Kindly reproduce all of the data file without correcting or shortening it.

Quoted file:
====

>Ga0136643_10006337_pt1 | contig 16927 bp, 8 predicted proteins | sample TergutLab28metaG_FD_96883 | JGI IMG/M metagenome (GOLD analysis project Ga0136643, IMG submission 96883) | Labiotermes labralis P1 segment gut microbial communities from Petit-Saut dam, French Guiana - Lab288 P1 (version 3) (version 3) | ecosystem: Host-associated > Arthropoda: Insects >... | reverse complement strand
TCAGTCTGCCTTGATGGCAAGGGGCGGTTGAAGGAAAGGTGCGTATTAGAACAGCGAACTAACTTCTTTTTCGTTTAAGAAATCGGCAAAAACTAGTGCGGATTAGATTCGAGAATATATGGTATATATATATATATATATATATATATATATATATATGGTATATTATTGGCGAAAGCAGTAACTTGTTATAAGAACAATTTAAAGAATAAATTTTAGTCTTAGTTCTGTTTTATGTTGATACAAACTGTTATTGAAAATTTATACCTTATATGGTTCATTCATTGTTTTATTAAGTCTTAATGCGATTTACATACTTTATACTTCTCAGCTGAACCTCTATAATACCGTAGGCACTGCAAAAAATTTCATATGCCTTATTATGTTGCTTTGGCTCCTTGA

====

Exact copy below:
>Ga0136643_10006337_pt1 | contig 16927 bp, 8 predicted proteins | sample TergutLab28metaG_FD_96883 | JGI IMG/M metagenome (GOLD analysis project Ga0136643, IMG submission 96883) | Labiotermes labralis P1 segment gut microbial communities from Petit-Saut dam, French Guiana - Lab288 P1 (version 3) (version 3) | ecosystem: Host-associated > Arthropoda: Insects >... | reverse complement strand
TCAGTCTGCCTTGATGGCAAGGGGCGGTTGAAGGAAAGGTGCGTATTAGAACAGCGAACTAACTTCTTTTTCGTTTAAGAAATCGGCAAAAACTAGTGCGGATTAGATTCGAGAATATATGGTATATATATATATATATATATATATATATATATATATGGTATATTATTGGCGAAAGCAGTAACTTGTTATAAGAACAATTTAAAGAATAAATTTTAGTCTTAGTTCTGTTTTATGTTGATACAAACTGTTATTGAAAATTTATACCTTATATGGTTCATTCATTGTTTTATTAAGTCTTAATGCGATTTACATACTTTATACTTCTCAGCTGAACCTCTATAATACCGTAGGCACTGCAAAAAATTTCATATGCCTTATTATGTTGCTTTGGCTCCTTGA